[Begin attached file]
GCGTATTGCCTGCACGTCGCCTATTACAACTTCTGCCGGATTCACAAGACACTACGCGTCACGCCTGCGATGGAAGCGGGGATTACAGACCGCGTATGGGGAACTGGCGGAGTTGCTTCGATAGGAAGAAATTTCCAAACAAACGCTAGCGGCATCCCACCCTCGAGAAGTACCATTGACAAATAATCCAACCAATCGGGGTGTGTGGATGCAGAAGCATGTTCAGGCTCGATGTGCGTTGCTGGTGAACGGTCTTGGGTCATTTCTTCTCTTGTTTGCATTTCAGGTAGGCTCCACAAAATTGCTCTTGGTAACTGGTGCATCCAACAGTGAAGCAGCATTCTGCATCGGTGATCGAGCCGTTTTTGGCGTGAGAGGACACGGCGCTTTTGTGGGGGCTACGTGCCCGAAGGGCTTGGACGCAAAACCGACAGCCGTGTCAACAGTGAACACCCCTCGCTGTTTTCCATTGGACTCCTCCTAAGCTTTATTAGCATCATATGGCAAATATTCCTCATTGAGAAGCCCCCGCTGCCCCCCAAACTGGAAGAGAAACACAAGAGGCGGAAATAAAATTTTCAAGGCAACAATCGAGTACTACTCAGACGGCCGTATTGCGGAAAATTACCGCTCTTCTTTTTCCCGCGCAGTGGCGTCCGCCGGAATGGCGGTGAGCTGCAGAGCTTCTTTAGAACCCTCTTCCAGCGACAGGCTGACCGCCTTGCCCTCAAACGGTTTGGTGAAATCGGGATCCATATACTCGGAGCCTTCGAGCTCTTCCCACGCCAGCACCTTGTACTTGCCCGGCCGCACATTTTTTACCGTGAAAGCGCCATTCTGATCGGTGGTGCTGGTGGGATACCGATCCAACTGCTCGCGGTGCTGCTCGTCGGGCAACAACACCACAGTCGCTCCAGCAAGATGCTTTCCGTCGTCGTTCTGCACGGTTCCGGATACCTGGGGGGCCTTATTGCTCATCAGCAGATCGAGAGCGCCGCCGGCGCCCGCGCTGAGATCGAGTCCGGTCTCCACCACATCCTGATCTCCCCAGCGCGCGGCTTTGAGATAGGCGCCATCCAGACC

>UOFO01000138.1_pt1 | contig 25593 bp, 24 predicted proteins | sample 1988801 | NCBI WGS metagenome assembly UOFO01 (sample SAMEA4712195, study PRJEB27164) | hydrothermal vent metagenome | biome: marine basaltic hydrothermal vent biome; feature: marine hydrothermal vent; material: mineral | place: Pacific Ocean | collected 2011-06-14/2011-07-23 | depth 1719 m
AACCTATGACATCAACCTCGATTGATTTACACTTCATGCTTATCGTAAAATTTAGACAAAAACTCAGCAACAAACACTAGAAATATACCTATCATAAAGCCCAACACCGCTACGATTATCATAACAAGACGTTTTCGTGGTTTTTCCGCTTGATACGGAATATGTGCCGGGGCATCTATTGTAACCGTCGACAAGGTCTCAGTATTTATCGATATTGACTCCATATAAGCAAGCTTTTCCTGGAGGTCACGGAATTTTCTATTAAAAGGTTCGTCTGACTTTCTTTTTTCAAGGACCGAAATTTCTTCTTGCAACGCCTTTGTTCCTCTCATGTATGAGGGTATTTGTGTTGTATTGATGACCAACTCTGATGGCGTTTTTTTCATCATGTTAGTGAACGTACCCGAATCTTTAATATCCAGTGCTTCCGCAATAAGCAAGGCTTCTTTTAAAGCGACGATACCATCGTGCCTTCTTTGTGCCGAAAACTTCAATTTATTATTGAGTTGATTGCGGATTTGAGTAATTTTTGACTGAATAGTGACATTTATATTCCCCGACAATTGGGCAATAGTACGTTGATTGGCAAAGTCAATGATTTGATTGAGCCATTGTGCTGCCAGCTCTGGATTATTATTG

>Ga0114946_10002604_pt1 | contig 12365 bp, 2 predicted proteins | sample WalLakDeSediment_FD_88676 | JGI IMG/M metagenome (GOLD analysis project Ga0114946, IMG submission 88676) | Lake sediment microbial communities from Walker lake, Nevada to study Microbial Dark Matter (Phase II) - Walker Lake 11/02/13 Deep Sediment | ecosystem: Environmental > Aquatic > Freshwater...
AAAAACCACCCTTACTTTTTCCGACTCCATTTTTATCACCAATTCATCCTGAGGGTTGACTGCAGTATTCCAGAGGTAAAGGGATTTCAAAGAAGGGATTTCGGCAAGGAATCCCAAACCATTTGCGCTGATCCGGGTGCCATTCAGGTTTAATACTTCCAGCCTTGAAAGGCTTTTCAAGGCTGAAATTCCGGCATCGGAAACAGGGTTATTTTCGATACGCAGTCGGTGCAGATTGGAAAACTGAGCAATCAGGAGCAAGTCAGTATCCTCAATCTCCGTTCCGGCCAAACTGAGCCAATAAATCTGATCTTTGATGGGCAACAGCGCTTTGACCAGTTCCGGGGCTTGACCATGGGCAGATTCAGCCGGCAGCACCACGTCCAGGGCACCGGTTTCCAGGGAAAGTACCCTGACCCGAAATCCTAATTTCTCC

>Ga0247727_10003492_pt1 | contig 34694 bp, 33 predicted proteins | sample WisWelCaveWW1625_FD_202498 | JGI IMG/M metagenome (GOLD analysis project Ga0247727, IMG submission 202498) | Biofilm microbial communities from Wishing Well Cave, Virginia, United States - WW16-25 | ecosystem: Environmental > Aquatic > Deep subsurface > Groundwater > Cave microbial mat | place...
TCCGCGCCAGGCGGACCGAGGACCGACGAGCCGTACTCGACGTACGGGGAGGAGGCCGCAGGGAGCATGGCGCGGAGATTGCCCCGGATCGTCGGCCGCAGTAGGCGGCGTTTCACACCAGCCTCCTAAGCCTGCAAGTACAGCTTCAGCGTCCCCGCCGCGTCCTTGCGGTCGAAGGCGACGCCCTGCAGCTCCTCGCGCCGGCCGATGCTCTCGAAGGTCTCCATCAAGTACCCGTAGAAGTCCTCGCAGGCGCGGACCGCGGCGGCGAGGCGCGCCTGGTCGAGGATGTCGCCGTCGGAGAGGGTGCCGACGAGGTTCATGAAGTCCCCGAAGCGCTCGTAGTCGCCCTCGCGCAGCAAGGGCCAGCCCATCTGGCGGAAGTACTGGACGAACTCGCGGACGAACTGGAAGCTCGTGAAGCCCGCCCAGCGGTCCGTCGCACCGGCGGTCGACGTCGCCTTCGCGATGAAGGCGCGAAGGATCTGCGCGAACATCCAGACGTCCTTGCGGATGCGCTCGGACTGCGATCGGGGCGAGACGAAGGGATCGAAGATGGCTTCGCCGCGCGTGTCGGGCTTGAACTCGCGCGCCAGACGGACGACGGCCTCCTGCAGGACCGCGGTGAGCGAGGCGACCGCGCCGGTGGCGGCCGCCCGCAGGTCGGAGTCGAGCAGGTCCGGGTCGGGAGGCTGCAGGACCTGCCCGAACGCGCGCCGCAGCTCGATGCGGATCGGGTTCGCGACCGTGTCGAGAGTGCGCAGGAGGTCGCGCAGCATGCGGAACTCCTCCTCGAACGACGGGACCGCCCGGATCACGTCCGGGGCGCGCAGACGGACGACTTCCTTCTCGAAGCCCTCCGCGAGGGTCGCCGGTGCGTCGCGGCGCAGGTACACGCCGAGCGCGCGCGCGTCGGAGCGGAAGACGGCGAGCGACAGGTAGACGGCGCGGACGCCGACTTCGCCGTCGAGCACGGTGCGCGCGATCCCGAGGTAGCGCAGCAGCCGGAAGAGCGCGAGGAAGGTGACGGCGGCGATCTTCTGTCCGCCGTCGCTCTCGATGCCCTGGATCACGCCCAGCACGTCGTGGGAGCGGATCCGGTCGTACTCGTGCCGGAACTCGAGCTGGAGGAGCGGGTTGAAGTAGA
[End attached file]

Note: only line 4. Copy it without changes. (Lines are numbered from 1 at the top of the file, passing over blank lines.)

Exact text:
>Ga0114946_10002604_pt1 | contig 12365 bp, 2 predicted proteins | sample WalLakDeSediment_FD_88676 | JGI IMG/M metagenome (GOLD analysis project Ga0114946, IMG submission 88676) | Lake sediment microbial communities from Walker lake, Nevada to study Microbial Dark Matter (Phase II) - Walker Lake 11/02/13 Deep Sediment | ecosystem: Environmental > Aquatic > Freshwater...